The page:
County takes steps to fight animal rabies
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Sonoma County has launched a campaign to promote vaccination of cats and dogs and to educate the public on rabies issues. 

Cats are at just as high risk as dogs and must be vaccinated against rabies.  Transmission of rabies from wildlife continues to be a risk across the United States and in Sonoma County. It is present in wildlife and can be transmitted from these animals to domestic animals or humans. Since 2010, Sonoma County has had 15 positive animals: 13 bats, one fox, and one domestic cat, which is consistent with prior years and rates in other California counties.

While rare, rabies is a very serious disease, and is almost always fatal to humans and domestic animals if not prevented before symptoms appear. Sonoma County Health Officer Lynn Silver Chalfin reminds residents to take simple precautions against rabies.

“There are two simple things we can all do to prevent rabies in our pets and ourselves,” says Silver Chalfin. “The first is to vaccinate all our domestic cats and dogs over four months of age, as required by law. The second is to admire wildlife like bats, skunks, foxes or raccoons from afar – but to keep our hands to ourselves.”

Low-cost rabies vaccinations are available throughout Sonoma County at clinics provided by VIP PetCare.

Go to http://happypet.com/mobile to find the closest clinic. Sonoma County Animal Care and Control (ACC) will, this fall, begin providing rabies vaccinations to all pets seen through its Love Me, Fix Me mobile spay/neuter clinic. In addition, the Department of Health Services is providing resources for the public about rabies prevention. 

Information about rabies symptoms, transmission, treatment, and prevention can be found at www.sonoma-county.org/health/topics/rabies.asp.

Rabies is highly preventable when, and only when, swift action is taken after an exposure. If you are bitten or scratched by an unfamiliar animal – especially a bat – or by an animal suspected of having rabies, immediately wash the wound thoroughly with soap and water and then seek medical attention. Waking up to find a bat in your or your child’s bedroom is also a potential exposure. Do not handle fallen or ill bats without protection. Please remember that bats are an important part of the ecosystem, and their simple presence outdoors is not a problem. The County Department of Health Services sent rabies prevention packets by mail to veterinarians this week.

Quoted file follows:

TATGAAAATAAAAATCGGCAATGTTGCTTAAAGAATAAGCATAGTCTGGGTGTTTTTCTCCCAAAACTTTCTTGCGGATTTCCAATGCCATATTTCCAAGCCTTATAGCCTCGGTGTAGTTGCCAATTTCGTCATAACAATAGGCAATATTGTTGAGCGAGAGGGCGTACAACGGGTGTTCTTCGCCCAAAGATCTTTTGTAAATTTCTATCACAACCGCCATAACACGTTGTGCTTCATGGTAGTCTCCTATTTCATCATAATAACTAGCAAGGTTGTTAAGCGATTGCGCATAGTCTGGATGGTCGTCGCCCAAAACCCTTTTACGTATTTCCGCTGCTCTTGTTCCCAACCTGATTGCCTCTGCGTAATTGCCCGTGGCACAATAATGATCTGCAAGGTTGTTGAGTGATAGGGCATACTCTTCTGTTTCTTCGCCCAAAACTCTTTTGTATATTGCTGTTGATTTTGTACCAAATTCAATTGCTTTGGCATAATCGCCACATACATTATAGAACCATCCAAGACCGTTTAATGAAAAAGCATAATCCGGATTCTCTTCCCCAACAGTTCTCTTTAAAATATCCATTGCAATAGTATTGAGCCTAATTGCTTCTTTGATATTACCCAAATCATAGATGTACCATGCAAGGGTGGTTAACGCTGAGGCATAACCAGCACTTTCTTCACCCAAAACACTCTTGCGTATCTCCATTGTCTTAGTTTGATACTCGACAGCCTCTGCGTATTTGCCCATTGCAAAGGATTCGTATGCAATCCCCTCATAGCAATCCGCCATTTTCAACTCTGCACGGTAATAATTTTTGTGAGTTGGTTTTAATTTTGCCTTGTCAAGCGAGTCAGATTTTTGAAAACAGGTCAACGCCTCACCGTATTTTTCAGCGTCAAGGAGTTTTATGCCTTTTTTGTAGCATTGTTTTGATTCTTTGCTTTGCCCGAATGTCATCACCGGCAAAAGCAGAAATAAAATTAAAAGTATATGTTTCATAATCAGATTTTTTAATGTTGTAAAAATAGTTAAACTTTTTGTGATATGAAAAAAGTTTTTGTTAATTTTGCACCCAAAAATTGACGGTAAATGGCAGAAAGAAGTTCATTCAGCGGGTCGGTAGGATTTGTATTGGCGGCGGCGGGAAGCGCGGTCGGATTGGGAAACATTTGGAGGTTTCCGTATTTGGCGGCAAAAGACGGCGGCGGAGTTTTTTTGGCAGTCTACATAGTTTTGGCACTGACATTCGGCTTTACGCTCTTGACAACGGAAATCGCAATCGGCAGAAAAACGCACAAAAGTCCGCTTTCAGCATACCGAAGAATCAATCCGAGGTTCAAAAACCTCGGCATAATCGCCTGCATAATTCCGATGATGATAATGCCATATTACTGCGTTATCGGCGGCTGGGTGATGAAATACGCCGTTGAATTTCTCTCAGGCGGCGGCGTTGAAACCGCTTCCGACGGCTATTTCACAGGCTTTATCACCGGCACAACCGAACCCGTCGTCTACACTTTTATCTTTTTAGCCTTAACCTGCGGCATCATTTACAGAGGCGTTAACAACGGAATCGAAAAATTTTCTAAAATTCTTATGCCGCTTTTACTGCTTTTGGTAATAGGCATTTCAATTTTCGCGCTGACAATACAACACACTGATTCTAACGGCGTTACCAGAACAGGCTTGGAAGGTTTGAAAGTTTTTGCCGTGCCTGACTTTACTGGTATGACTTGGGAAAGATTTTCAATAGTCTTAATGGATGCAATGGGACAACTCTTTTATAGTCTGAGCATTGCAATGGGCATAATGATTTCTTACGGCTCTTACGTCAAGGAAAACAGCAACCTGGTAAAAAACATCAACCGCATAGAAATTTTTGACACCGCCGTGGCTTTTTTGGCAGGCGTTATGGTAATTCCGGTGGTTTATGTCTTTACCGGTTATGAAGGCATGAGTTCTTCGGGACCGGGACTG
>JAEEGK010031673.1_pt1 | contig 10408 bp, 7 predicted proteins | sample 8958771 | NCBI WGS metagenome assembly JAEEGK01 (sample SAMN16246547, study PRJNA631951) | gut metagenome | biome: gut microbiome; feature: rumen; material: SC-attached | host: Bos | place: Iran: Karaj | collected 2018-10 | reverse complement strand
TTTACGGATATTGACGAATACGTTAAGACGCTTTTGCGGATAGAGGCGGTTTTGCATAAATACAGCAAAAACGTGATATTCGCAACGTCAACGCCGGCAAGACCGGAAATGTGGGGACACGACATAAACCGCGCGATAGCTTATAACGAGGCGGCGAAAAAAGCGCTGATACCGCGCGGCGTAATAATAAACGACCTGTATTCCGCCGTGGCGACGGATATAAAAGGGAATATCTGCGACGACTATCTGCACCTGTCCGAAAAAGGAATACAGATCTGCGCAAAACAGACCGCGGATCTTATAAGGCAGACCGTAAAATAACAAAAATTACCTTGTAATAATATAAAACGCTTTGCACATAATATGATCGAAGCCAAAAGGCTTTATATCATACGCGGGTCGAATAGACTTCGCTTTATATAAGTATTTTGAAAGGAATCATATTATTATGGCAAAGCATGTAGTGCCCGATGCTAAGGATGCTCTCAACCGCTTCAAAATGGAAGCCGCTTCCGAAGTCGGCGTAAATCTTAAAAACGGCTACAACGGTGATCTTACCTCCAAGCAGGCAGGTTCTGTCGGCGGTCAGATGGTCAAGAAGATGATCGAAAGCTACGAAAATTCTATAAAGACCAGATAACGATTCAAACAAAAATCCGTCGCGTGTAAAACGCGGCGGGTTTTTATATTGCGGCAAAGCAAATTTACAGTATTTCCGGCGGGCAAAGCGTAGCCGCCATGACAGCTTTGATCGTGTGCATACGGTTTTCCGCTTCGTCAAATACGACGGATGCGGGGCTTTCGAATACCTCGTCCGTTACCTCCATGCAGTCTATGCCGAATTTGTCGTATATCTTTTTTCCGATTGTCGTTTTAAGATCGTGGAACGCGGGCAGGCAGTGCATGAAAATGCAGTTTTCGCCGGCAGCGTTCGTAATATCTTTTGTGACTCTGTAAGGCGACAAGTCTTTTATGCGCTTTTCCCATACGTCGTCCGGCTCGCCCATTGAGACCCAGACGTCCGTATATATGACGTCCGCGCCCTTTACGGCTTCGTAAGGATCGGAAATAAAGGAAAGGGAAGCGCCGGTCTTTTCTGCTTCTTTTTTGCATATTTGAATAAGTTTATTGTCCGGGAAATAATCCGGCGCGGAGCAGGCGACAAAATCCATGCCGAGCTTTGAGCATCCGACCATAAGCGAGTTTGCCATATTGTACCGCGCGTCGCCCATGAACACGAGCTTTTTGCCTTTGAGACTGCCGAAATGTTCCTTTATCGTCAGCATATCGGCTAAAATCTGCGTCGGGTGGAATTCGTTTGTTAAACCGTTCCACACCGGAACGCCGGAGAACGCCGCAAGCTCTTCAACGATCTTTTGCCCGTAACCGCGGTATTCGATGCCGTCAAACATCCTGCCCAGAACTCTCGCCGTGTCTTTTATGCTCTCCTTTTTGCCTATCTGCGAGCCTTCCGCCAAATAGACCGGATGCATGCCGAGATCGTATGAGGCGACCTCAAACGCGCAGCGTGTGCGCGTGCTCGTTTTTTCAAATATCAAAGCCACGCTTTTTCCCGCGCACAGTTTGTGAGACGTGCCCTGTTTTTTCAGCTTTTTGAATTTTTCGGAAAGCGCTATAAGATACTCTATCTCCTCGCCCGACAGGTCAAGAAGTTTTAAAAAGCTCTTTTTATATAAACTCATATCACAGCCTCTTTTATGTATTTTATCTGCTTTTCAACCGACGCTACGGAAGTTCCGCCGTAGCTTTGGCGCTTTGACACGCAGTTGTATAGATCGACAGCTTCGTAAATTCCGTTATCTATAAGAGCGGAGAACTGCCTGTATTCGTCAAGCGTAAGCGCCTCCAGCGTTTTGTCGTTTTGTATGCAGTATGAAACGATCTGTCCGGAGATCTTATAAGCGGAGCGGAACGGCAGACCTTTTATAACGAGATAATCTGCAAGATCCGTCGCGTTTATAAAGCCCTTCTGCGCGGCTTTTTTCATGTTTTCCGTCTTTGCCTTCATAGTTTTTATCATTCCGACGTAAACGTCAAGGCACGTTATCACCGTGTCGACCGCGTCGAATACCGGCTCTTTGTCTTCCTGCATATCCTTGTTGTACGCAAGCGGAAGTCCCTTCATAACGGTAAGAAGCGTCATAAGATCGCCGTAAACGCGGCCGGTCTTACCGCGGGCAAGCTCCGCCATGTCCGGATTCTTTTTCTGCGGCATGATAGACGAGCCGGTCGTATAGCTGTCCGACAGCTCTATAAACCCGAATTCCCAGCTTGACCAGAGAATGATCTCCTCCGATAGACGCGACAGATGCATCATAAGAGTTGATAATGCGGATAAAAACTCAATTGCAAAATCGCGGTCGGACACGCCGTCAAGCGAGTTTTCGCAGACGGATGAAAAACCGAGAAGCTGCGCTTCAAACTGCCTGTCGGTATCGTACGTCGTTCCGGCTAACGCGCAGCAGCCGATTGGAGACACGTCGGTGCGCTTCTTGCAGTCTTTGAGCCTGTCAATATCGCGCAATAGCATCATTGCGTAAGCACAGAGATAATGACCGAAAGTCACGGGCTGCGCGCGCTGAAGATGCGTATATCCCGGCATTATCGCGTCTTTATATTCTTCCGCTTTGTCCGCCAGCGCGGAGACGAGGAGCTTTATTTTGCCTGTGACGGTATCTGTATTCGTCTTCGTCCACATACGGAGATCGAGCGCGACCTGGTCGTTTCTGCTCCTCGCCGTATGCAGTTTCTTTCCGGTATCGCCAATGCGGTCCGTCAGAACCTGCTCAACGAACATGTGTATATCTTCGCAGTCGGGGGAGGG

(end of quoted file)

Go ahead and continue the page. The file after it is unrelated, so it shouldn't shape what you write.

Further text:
“Veterinarians play a key role in preventing rabies,” says Selena Polston, interim director of Animal Care and Control. “First and foremost, vets are the key professionals who can help assure that pet owners vaccinate their cats and dogs. Vets are also required to report all rabies vaccinations to Sonoma County Animal Care and Control. They are also experts in identifying symptoms, and are tasked with reporting any suspected rabies cases to ACC for testing.”  

Important rabies info

 • To make an appointment with the Love Me, Fix Me mobile spay/neuter clinic (rabies vaccination vouchers provided until fall 2013, then vaccinations will be administered as part of the clinic), call (800) 427-7973.

• For possible human exposure to rabies, contact Sonoma County Disease Control immediately at (707) 565-4567.

• For possible rabid animal, contact Sonoma County Animal Care and Control at (707) 565-7100.

• Veterinarians can report rabies vaccinations to Sonoma County Animal Care and Control by e-mailing  rabiesvac@sonoma-county.org or by snail mail: Attn: Licensing, 1247 Century Court, Santa Rosa, CA 95403.

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